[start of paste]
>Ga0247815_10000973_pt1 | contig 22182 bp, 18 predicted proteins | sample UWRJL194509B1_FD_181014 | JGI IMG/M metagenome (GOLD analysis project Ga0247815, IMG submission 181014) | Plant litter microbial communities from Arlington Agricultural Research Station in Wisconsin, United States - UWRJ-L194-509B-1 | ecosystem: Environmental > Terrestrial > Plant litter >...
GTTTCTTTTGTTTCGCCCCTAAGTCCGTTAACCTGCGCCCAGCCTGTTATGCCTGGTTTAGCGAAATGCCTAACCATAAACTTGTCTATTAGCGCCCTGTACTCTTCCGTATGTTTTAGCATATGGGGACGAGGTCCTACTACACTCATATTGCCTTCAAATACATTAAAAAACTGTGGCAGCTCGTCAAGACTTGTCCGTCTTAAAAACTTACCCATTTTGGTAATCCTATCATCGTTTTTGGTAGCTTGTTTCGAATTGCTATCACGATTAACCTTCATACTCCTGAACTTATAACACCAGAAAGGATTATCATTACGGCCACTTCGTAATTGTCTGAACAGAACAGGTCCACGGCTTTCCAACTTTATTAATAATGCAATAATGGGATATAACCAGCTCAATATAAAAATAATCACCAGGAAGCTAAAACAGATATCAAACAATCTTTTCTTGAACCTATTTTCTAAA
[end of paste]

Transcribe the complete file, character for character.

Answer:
>Ga0247815_10000973_pt1 | contig 22182 bp, 18 predicted proteins | sample UWRJL194509B1_FD_181014 | JGI IMG/M metagenome (GOLD analysis project Ga0247815, IMG submission 181014) | Plant litter microbial communities from Arlington Agricultural Research Station in Wisconsin, United States - UWRJ-L194-509B-1 | ecosystem: Environmental > Terrestrial > Plant litter >...
GTTTCTTTTGTTTCGCCCCTAAGTCCGTTAACCTGCGCCCAGCCTGTTATGCCTGGTTTAGCGAAATGCCTAACCATAAACTTGTCTATTAGCGCCCTGTACTCTTCCGTATGTTTTAGCATATGGGGACGAGGTCCTACTACACTCATATTGCCTTCAAATACATTAAAAAACTGTGGCAGCTCGTCAAGACTTGTCCGTCTTAAAAACTTACCCATTTTGGTAATCCTATCATCGTTTTTGGTAGCTTGTTTCGAATTGCTATCACGATTAACCTTCATACTCCTGAACTTATAACACCAGAAAGGATTATCATTACGGCCACTTCGTAATTGTCTGAACAGAACAGGTCCACGGCTTTCCAACTTTATTAATAATGCAATAATGGGATATAACCAGCTCAATATAAAAATAATCACCAGGAAGCTAAAACAGATATCAAACAATCTTTTCTTGAACCTATTTTCTAAA